Bystander Claims in Texas

17.05.2024 General

Texas Bystander Claims 

            DeKeyzer Law recently represented two minor children after their father was killed riding a motorcycle in Galveston, Texas. Through our investigation we discovered that the decedent’s five-year-old son was following behind the decedent while riding in a vehicle driven by the boy’s mother. Although the decent and the mother were not married, they lived in the same apartment complex, were raising their five-year-old son together, and were very close. After witnessing the crash from a distance, the mother stopped at the crash scene, exited her vehicle, and approached the decedent as he lay flat on his back. The decedent was trapped under the rubble, unable to speak, his only communication was holding the mother’s hand as she comforted him with good-bye words. The decedent passed about five minutes after the impact.

            The Bystander theory creates a cause of action for an individual that suffers mental anguish after witnessing or experiencing a loved one get seriously injured or killed by the negligence of a tortfeasor. In the example above we applied the bystander claim legal theory and successfully recovered additional money for the family because a bystander is a separate personal injury claimant under Texas insurance law.

            The Bystander Elements

            In order to recover under the Bystander theory the claimant must establish four elements:

  1. A tortfeasor caused serious or fatal injuries to the primary victim

            A tortfeasor is an individual or an entity that causes civil harm to an individual or another entity. The significance is that you cannot recover under a Bystander claim if the primary victim caused the accident and/or injury.

  1. The bystander was located by or near the accident

           The bystander is not required to witness the actual incident but must be close enough to the incident to have some experience and perception of the accident. This requirement is determined by proximity, sound, smell, and sight. Courts have accepted the following scenarios to satisfy this requirement: (a) father about 100 feet from scene, heard impact of vehicle hitting son, and witnessed injuries to son moments later; and (b) a father found his dead son after a three-hour search for son at hospital. This “near the accident” requirement is not always an easy determination and this is where an experienced personal injury lawyer can make a difference.

            Courts have ruled that some instances clearly do not satisfy the “near the accident” requirement such as: (a) mother at home when daughter involved in fatality crash a block away and arrived on scene moments after crash; and (b) father half a mile away from location where son was fatally shot despite father hearing gun shot.

  1. Bystander suffered shock

             The bystander must prove that she suffered shock as a result of a direct emotional impact from a sensory and contemporaneous observance of the accident. This does not mean the bystander must faint or act hysterical, but this element does require some brief physical manifestation of shock by witnessing the accident.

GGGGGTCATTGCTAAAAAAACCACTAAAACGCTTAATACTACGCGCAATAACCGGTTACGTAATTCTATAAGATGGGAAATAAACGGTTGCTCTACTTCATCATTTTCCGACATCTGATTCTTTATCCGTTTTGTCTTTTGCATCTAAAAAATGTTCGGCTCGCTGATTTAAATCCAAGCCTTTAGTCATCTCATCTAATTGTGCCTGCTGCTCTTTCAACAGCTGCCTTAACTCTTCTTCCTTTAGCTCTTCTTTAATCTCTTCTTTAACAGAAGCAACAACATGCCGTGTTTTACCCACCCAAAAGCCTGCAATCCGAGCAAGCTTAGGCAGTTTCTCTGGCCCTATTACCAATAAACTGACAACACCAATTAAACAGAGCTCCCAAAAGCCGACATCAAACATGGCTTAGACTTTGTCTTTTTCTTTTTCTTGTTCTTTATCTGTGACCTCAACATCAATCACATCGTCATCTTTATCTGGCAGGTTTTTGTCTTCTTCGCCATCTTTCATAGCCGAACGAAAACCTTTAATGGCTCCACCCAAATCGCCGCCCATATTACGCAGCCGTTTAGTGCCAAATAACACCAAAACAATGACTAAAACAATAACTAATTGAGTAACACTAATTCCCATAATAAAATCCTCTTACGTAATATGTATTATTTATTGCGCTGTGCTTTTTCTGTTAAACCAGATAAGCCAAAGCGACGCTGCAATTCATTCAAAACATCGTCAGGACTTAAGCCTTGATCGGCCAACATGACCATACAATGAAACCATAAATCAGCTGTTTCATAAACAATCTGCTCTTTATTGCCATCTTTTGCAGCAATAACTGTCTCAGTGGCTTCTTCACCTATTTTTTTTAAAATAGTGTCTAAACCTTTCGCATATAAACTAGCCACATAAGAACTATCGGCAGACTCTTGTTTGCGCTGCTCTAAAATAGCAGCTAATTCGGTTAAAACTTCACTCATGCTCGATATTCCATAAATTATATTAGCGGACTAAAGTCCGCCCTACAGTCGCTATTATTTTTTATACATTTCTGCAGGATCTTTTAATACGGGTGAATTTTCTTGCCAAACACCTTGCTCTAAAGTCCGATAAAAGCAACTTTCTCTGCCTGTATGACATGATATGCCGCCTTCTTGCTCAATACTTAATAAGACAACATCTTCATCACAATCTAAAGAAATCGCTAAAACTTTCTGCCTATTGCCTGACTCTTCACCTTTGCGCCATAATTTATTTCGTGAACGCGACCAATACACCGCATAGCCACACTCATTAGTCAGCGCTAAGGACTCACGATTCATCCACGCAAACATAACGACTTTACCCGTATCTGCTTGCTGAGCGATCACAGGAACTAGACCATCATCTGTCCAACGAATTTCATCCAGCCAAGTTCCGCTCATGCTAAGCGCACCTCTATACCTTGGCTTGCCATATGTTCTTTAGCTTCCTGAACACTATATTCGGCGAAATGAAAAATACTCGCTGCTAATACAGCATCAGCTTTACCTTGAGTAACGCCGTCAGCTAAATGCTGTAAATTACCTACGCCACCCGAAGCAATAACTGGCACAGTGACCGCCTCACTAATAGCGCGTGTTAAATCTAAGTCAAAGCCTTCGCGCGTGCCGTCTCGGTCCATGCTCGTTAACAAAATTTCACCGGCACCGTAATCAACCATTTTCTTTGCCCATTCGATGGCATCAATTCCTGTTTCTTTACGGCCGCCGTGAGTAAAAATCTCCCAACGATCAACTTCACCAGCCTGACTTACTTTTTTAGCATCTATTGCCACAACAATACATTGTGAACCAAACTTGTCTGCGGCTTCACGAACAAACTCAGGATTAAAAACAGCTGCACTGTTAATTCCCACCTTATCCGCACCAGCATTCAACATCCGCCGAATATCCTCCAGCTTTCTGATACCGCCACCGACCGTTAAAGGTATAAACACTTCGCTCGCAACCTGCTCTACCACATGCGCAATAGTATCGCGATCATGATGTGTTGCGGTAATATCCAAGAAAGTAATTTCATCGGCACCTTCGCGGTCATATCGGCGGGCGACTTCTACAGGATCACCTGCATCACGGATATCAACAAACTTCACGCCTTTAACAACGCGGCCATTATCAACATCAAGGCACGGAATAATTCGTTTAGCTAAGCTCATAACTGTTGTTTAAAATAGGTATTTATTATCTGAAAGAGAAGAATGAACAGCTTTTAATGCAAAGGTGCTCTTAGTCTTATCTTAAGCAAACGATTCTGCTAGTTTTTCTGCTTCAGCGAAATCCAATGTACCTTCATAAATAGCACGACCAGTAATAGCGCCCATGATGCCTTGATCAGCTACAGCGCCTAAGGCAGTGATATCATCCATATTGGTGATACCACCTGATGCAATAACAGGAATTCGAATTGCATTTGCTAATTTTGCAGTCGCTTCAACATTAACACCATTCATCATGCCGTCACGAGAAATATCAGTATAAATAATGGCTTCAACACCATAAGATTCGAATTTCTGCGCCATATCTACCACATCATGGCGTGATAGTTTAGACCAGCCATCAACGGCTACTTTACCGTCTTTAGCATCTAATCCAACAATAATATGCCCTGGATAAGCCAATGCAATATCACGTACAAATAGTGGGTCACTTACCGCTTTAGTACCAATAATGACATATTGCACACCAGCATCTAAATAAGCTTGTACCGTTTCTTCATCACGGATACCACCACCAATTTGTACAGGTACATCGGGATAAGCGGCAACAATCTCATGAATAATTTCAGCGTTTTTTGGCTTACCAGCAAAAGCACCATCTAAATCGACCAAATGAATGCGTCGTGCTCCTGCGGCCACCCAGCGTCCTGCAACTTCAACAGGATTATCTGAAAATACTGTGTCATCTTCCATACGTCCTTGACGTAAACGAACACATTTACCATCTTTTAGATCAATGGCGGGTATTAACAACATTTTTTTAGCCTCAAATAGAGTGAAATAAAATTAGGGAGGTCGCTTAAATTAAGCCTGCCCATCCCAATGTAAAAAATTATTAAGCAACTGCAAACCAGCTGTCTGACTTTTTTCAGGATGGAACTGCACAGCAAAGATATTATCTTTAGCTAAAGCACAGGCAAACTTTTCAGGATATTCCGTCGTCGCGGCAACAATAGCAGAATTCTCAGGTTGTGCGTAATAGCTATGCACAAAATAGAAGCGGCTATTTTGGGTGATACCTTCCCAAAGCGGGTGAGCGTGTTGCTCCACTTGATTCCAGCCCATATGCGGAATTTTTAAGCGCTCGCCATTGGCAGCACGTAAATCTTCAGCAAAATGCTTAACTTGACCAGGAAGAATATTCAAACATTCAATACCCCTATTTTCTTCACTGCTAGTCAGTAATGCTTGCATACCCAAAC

The focus on this analysis is on the sensory and contemporaneous observance part meaning the bystander witnessed or experienced some part of the event as compared to witnessing the aftermath of the accident. For example, two sisters at a daycare together when older sister witnessed younger sister being rescued out of pool suffered contemporaneous shock. But a sibling that arrived on scene to neighbor’s pool as sibling was being rescued from pool did not suffer shock from contemporaneous observance because she was not present during accident.

  1. Bystander closely related to victim

              The bystander must prove that she had a close familial relationship to the victim. Closely related usually means relatives residing in the same home. It obviously includes parents, children, or a spouse, but also includes stepchildren, stepparents, adopted children, grandparents, cousins, and foster parents. These additional categories of bystanders are very important as these bystanders likely have no other legal remedy other than the Bystander claim. Parents, children, and surviving spouses have other legal remedies when a family member is wrongfully killed. In today’s world of multi-generational households, the Bystander claim provides a needed legal remedy for an evolving family structure.    

When should you apply the Bystander claim?

            As noted in our first example above, the auto accident is probably the most common use of the Bystander theory because it creates an additional claimant under Texas law increasing the total financial recovery. The Bystander theory also benefits the extended family members that live together that otherwise would have no legal remedy after witnessing the loss of a loved one. The Bystander claim is not often used but is a very important legal theory to protect families from wrongdoers and insurance companies. Alvin personal injury lawyer Holland DeKeyzer has effectively used the Bystander claim to recover money for Texas families. 

             Contact DeKeyzer Law at (713) 904-4004 for a FREE consultation about your rights and options.